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50 million Nigerian children are out of school, ranks below Ghana, Rwanda ~IMF

By on June 16, 2020 0 228 Views

The International Monetary Fund (IMF) on Tuesday said that nearly 50 million Nigerian children and youth are not receiving any formal education, saying the country rank below Ghana, Rwanda and Tanzania in literacy level.
In its latest technical assistance report on Nigeria, the Fund said the country “ranks low in quality measures among low-income countries. For example, only 20 percent of pupils that complete primary school can read a three-sentence passage fluently or with little help, compared with 50 percent in Ghana and 80 percent Rwanda and Tanzania.
According to the report, among 44 economies in Africa, Nigeria is in 39th place in harmonized test scores and “this lower quality is equivalent to losing about four years of schooling,” the IMF said.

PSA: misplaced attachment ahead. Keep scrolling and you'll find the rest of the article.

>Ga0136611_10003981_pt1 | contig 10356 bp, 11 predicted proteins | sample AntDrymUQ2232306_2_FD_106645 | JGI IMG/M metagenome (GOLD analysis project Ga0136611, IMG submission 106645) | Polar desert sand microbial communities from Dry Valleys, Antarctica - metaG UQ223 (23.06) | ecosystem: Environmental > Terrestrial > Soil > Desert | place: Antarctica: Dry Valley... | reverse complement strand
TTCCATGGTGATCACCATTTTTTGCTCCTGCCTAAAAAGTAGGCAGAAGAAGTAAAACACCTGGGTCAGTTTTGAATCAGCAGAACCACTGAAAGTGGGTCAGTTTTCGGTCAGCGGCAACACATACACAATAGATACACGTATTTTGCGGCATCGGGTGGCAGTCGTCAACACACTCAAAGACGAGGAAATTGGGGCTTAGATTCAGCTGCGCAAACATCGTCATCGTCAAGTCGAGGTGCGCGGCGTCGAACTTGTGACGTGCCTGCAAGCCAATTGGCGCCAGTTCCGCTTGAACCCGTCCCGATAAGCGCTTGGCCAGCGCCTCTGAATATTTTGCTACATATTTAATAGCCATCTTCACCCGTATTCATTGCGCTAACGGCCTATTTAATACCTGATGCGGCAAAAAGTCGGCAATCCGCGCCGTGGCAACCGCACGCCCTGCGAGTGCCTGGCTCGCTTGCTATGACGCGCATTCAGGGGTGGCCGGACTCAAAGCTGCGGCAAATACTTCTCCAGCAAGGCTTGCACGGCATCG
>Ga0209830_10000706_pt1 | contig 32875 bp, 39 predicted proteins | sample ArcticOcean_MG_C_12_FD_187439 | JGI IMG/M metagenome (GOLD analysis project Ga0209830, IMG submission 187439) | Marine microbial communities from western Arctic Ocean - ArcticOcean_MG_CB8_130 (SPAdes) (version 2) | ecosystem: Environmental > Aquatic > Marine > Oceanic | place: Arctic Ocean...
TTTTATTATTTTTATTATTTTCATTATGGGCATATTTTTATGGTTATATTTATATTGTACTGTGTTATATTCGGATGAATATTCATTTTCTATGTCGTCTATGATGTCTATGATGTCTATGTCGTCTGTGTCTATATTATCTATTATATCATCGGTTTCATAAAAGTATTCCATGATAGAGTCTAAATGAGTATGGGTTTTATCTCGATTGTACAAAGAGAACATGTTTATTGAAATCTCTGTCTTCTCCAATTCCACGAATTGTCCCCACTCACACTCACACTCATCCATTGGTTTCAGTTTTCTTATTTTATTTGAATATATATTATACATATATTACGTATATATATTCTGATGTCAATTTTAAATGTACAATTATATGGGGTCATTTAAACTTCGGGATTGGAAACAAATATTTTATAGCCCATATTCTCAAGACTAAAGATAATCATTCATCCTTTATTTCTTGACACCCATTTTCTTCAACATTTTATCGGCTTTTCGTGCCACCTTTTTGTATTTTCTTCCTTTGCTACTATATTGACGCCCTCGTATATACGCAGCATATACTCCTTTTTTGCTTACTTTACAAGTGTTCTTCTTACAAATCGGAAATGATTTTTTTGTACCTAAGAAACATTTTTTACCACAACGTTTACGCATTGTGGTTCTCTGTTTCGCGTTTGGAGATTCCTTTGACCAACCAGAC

To address these challenges and make meaningful progress, the IMF said Nigeria would need substantial additional resources.
The Fund said for the country to match the strong performers among its peers, Nigeria would need to increase by 7.7 percentage points of Gross Domestic Product (GDP) by 2030.
The IMF said Nigeria will need to boost enrollment, increase the share of capital in total spending, reduce class size, and raise teacher wages.
The current spending of about 1.6 percent of the GDP, combined spending on education by the public and private sectors is relatively low and insufficient to deliver universal and high-quality education, the IMF said.
To reverse the poor trend in the country’s educational sector, the Fund wants Nigeria to increasing enrollment rates, improve infrastructure, increasing the quantity and quality of teachers, and expand spending on the sector.
“One priority is to increase enrollment rates. We estimate that assuming the current level of spending per student, this increase in enrollment would require additional spending of one percentage points of GDP.
“This policy could be accompanied by larger commitments to school infrastructure, which would demand an additional 0.7 percentage points of GDP in spending. Smaller class sizes would require an additional 2.3 percentage points of GDP,” the IMF report stated.#GFD

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